The 5 o’clock club aims to provide a forum for reader-driven discussion at a time of day when there isn’t much NFL news being published. Feel free to introduce topics that interest you in the comments below.
fa·nat·ic /fəˈnadik/ (noun)
1. a person filled with excessive and single-minded zeal
2. (informal) a person who is extremely interested in something, to a degree that some people find unreasonable
3. (informal; disapproving) a person who has very extreme beliefs that may lead them to behave in unreasonable ways
A new hope - Lombardi
I grew up in Southern Virginia. I remember how excited my father was — which led to me being excited — when Vince Lombardi was named coach of the Redskins in the late 60s.
We always love the backup (except for Colt)
I grew up listening to the weekly (sometimes daily) Sonny vs. Billy debates. One thing that never seems to change... Redskins fans are never satisfied with, and always split in opinions about, the starting quarterback.
The Over the Hill Gang
I was proud of the Redskins moniker as the “Over the Hill Gang” under George Allen. It was our identity. George Allen never met a rookie he liked and never had a high draft pick he wasn’t willing to trade for an accomplished veteran. It seems so alien now, but in the days prior to the salary cap and unrestricted free agency, it was a defensible approach to building a football team. Of course, it didn’t win us any superbowls.
I remember how crushed I was when the new young coach no one had ever heard of — an offensive coordinator who had come up under Don Coryell — lost five straight games to start his tenure, and we (fans) were all screaming for him to be fired and replaced by a coach who knew what he was doing. Thank goodness Bobby Beathard knew better and had the backing of the Squire.
I became a fan of a washed up Jets running back, and — all statistics and rationality aside — I always think of John Riggins first when I think of Redskins players, even though he wasn’t drafted by the franchise and wasn’t with Washington for his full career. I know that for a lot of fans, Darrell Green or Sean Taylor are the essence of the franchise, but for me, in the 80s, when I was in my 20s, Riggo seemed to me to be the embodiment of Redskin football. Those of you who are either too young to remember, or too burned by the Snyder era to still carry the feeling, may not believe me (or perhaps even understand the feeling) when I say that John Riggins is still my image of Redskin football. Other people look at the Washington Redskins and see a mediocre 7-9 squad; I see an on-field bully that hit a rough patch, but is ready to rise to greatness with the next snap.
I celebrated 3 superbowls in Joe Gibbs’ tenure, achieved with three different quarterbacks, which I believe is among the greatest coaching accomplishments of all time.
I’m going to Disney WORLD!
I bought the Wheaties cereal box with Doug Williams on the front after one of those superbowl victories, and kept it for years until it got lost (or perhaps secretly thrown away by a mother or girlfriend) somewhere along the way. Doug was a hero to me, in part for being a Redskin quarterback, and in part for shutting the door forever on the ignorant suggestion that a black quarterback couldn’t lead an NFL team to a championship.
Away to Oz
In 1994, I moved to the other side of the world. The internet was a fairly new toy as far as the public was concerned back then. If you want to understand how limited it was, go back and watch the movie “You’ve got mail” which was released 4 years later, in 1998. We had computers with blue screens and the idea of streaming video was still the stuff of science fiction.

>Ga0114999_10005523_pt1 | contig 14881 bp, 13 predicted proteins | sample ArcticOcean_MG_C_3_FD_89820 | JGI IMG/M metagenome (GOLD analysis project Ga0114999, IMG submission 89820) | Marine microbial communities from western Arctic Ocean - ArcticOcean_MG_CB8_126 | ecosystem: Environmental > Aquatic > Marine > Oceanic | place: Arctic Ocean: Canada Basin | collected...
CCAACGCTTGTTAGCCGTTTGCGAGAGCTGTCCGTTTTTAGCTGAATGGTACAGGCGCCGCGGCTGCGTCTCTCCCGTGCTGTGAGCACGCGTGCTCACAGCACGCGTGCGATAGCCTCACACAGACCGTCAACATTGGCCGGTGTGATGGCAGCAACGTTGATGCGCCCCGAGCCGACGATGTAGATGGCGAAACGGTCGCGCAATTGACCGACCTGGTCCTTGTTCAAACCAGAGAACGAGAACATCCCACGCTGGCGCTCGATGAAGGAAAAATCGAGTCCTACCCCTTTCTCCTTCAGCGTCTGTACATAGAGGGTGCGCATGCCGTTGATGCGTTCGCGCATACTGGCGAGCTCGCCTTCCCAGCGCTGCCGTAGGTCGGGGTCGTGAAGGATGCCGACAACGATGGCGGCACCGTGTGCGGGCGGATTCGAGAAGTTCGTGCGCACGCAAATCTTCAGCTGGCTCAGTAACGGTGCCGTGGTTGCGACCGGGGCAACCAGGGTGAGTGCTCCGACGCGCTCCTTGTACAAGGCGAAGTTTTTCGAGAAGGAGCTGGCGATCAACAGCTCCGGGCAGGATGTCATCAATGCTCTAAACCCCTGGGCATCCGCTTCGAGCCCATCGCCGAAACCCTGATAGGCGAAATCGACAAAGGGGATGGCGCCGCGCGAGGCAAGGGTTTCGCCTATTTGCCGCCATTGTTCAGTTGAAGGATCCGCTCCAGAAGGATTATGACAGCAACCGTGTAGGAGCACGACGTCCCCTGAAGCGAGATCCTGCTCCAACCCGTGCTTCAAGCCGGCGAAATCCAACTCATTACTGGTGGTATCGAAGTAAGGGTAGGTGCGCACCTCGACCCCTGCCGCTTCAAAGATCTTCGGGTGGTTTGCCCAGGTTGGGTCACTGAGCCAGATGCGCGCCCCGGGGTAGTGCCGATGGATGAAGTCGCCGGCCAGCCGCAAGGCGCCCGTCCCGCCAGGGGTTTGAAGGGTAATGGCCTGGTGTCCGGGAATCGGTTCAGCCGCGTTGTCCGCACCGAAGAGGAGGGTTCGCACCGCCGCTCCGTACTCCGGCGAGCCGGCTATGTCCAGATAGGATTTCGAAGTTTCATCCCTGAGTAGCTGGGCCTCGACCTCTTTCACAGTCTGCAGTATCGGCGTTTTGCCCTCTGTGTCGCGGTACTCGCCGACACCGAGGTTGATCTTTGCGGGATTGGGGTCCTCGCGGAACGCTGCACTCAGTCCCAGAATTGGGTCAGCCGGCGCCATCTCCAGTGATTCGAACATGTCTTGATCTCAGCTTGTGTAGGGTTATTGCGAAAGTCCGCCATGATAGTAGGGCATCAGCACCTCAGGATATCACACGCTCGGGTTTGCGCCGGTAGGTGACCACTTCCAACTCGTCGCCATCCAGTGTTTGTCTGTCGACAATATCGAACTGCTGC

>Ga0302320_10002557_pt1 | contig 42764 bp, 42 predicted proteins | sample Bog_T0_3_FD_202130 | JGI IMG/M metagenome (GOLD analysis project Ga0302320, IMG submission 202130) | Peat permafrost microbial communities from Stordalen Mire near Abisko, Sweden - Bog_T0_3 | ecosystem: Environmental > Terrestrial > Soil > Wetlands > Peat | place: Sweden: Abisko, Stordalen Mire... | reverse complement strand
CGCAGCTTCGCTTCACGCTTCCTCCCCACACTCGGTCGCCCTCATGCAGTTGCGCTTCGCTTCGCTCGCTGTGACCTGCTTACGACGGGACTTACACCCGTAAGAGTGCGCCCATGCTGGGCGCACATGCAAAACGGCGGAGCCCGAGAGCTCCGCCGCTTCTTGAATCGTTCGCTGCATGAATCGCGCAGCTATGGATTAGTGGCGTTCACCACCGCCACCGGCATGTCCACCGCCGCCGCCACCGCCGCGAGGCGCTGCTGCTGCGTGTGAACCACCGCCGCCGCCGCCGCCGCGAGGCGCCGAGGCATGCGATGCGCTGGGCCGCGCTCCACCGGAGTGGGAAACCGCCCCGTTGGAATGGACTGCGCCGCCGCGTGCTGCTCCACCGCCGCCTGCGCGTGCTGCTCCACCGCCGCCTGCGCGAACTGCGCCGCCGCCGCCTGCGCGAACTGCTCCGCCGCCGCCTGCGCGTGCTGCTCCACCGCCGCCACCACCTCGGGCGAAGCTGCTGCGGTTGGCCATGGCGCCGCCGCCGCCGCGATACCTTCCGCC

The NFL and the Redskins went dark for me.
2012 - Game Pass, RG3 and Alfred Morris
I emerged back into the light more than fifteen years later in 2012 when I discovered GamePass. Live streaming NFL games! I signed up.
It would be easy to surmise that it was the excitement of RG3 that brought me back to the game, but — hard as it might be to imagine this as well — I had never heard of Robert Griffin III before I subscribed to GamePass.
I remember watching a 2012 game, and my first thought was — the NFL has changed! It wasn’t just rule changes, though there had been plenty of those, it was the style of play. There were yellow lines on the screen to show you where the line-to-gain was (Man, I hated that yellow line when I first saw it!). Players were doing ‘sack dances’, which seemed to me then (and still seem to me now) to be just... wrong... the opposite of good sportsmanship and ‘keeping your head in the game’. I really hated (still hate) the showboating. The announcers were different, the TV presentation was different, the uniforms even looked different — and gone were the giant shoulder pads and neck rolls, replaced by a sleeker look and more athletic players.
But I adjusted quickly.
I became an immediate fan of RG3, Alfred Morris and all things Redskins. Thirsty for information about my team, and what had happened with it over the past 15+ years, I scoured the internet, and I found one place that seemed ideal for my needs — something called the “Daily Slop” (which I initially thought was the name of the website, not realizing that it was simply a daily feature of Hogs Haven).
Hogs Haven and the resurgent Redskins
As the 2012 season progressed, I became a daily reader and fairly regular commenter on this site. I reveled in the winning streak that the team put together to win the division championship. That winning streak and the success of Alfred Morris — a 6th round pick who ran for more than 1,600 yards as a rookie — fit my narrative of what the Redskins were.
We were John Riggins. We’d had a rough patch; we’d been humbled; but we came back, and when it was 4th and one and we needed something special to seal the victory, we had come through big.
Watching Robert collapse in the playoff game against Seattle crushed my spirit, and the offseason between 2012 and 2013 (“All in for Week 1”) was hard on me in my role as a fan, far away from other fans.
Hope springs eternal
Like fans everywhere, in every sport, for every team, each subsequent off season has been a time of hope and rising expectations for me. My father was raised in New York, but he was born in Chicago, and was a lifelong Cubs fan, so I knew a thing or two about approaching every season as a new opportunity.
An odd marriage
I ended up with my name on the byline of Hogs Haven articles in a strange way. I’m not a professional writer. I didn’t apply for a position writing for Hogs Haven. I have no ability to analyze NFL football beyond that of a typical fan in a bar on a Sunday afternoon screaming, “No freakin’ way that was holding!”